It is time again to celebrate Christmas materialism. Every year there tends to be a slew of articles, blogs and posts lamenting the materialism of Christmas, saying we should return to the real meaning of Christmas. As the famous Grinch asks, does Christmas come from a store?
The consumerism and commercialization of Christmas tends to blind us from the importance of why Christians celebrate Christmas. Yet, those who want to spiritualize Christmas and set it apart from material and daily living also miss the most important part Christmas.
Because Christmas is all about material. It celebrates God becoming flesh (material) to be with us in our daily lives. Christmas is not about moving away from our normal reality and transporting us back to the manager 2,000 years ago. Rather, Christmas is about finding Jesus in the eyes of your son as he makes ornaments at church. It is about knowing God is with us as we look into the eyes of our spouses. Yes, the commercialization of Christmas is a delusion that makes us lose focus on the meaning of Christmas, but so are the spiritualizers who want us to think of heavenly things. God came to us a baby and is with us still in the birth of our own children. God is with us as we are with others. Yes, Santa is a mythical figure who teaches us the salvation of getting things by being good little boys and girls. But let us not forget that in Jesus we have a flesh and blood being who is God and is with us throughout our lives making the turkey taste sweeter, the love of our friends and family brighter and creating a bridge to others in love.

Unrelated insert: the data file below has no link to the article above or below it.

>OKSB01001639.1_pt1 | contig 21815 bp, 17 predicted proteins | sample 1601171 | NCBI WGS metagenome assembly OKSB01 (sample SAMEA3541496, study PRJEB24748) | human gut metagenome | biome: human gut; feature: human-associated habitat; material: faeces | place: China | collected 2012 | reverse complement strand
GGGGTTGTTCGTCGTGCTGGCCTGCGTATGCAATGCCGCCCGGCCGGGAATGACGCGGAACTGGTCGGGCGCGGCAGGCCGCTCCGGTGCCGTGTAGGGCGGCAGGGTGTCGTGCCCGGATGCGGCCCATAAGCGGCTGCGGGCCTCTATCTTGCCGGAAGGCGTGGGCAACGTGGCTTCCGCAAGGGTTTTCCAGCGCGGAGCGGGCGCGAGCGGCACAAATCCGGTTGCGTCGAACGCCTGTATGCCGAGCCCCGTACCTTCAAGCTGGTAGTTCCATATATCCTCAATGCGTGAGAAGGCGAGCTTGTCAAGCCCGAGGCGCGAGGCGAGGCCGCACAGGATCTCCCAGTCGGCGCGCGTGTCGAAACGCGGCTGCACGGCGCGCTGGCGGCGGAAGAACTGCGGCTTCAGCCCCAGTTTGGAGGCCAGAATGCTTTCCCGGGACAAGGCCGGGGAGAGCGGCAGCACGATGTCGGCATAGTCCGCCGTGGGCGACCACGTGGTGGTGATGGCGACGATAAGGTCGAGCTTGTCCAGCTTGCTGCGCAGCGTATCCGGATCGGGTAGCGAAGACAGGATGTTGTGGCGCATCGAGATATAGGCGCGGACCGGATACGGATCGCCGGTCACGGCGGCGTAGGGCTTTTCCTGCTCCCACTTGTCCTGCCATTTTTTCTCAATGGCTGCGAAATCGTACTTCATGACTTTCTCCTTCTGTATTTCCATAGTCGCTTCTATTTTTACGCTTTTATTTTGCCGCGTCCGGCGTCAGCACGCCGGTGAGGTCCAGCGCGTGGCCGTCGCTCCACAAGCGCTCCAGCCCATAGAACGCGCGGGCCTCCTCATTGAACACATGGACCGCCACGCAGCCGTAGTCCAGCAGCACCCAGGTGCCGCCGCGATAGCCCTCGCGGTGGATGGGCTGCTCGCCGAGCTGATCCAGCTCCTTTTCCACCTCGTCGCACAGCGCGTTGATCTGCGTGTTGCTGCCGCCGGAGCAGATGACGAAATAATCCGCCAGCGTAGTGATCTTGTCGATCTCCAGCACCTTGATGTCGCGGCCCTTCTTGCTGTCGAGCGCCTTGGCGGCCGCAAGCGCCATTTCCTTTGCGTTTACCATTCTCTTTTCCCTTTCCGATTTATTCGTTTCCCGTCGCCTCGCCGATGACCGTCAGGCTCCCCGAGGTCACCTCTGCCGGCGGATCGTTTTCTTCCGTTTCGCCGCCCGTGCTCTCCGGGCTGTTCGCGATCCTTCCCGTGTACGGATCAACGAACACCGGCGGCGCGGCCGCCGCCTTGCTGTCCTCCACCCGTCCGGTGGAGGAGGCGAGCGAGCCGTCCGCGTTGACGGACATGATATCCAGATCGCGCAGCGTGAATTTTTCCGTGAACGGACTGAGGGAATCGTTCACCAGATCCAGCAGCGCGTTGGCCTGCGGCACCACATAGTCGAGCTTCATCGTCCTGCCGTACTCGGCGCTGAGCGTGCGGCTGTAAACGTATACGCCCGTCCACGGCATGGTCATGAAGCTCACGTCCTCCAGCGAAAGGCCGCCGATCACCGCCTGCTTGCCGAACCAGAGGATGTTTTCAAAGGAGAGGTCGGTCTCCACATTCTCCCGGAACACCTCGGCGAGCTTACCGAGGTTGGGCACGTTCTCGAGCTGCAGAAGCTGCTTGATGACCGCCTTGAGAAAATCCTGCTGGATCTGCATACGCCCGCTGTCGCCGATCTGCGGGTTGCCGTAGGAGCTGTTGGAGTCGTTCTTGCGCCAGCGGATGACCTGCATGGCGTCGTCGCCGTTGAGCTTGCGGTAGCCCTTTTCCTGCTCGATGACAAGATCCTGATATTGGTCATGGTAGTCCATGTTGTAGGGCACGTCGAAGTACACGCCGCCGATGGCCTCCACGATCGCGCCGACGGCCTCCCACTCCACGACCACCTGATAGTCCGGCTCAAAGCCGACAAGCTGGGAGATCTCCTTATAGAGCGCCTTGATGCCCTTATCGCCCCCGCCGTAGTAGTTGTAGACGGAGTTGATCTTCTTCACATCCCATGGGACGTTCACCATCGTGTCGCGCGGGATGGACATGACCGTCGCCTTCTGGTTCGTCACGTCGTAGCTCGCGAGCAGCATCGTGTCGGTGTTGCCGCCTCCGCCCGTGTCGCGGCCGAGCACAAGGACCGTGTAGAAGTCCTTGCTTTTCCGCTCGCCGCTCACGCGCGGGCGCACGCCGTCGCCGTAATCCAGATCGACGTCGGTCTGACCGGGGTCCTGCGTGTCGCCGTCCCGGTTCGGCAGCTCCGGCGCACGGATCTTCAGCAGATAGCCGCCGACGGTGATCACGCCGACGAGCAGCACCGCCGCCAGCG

For on Christmas, God has become flesh and blood, so all has changed and all living has become sacred. Remember this as you look into the eyes of children, grandparents and everyone you meet. God is with us… let us rejoice.
Art, says Ernesto Tinajero, comes from the border of what has come before and what is coming next. Tinajero uses his experience studying poetry and theology to write about the intersecting borders of art, poetry and religion.